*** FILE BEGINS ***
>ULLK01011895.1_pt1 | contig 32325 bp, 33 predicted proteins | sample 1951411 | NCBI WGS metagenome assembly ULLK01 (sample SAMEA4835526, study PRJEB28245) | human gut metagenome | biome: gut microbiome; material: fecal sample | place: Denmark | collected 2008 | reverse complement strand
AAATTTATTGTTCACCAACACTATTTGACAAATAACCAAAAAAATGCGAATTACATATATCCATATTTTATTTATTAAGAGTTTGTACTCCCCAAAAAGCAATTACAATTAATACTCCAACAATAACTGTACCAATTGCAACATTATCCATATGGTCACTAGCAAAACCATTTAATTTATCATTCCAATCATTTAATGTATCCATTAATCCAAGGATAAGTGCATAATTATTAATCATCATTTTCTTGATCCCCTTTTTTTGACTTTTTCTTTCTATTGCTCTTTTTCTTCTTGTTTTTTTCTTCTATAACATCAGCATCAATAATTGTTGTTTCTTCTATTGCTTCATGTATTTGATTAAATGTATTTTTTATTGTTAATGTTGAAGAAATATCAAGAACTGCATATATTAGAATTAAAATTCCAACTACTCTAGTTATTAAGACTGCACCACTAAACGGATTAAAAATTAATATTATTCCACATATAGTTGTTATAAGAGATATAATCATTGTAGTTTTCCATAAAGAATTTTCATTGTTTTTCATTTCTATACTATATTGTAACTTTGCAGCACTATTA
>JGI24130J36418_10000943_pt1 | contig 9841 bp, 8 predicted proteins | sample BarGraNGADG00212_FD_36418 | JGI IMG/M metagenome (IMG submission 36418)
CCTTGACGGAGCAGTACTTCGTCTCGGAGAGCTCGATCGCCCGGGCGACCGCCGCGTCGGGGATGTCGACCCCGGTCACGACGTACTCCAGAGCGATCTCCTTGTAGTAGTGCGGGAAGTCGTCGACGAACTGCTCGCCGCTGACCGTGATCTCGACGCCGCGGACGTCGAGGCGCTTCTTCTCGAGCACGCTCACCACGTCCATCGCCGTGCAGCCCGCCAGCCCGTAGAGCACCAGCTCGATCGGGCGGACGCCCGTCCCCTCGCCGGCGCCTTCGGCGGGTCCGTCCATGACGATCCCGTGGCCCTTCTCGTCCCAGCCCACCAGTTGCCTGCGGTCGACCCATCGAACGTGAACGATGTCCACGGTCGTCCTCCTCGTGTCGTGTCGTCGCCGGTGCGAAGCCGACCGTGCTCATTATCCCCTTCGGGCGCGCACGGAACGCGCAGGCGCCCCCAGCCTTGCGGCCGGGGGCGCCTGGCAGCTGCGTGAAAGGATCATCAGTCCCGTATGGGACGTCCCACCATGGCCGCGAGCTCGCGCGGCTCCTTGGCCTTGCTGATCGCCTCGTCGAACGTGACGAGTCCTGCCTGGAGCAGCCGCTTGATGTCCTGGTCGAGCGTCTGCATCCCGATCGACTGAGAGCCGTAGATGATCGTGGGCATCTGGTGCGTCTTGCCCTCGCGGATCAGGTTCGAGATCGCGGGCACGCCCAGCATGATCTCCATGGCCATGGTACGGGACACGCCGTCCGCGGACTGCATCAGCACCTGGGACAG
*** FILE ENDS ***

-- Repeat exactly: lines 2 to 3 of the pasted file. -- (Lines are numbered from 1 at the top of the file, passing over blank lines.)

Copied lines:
AAATTTATTGTTCACCAACACTATTTGACAAATAACCAAAAAAATGCGAATTACATATATCCATATTTTATTTATTAAGAGTTTGTACTCCCCAAAAAGCAATTACAATTAATACTCCAACAATAACTGTACCAATTGCAACATTATCCATATGGTCACTAGCAAAACCATTTAATTTATCATTCCAATCATTTAATGTATCCATTAATCCAAGGATAAGTGCATAATTATTAATCATCATTTTCTTGATCCCCTTTTTTTGACTTTTTCTTTCTATTGCTCTTTTTCTTCTTGTTTTTTTCTTCTATAACATCAGCATCAATAATTGTTGTTTCTTCTATTGCTTCATGTATTTGATTAAATGTATTTTTTATTGTTAATGTTGAAGAAATATCAAGAACTGCATATATTAGAATTAAAATTCCAACTACTCTAGTTATTAAGACTGCACCACTAAACGGATTAAAAATTAATATTATTCCACATATAGTTGTTATAAGAGATATAATCATTGTAGTTTTCCATAAAGAATTTTCATTGTTTTTCATTTCTATACTATATTGTAACTTTGCAGCACTATTA
>JGI24130J36418_10000943_pt1 | contig 9841 bp, 8 predicted proteins | sample BarGraNGADG00212_FD_36418 | JGI IMG/M metagenome (IMG submission 36418)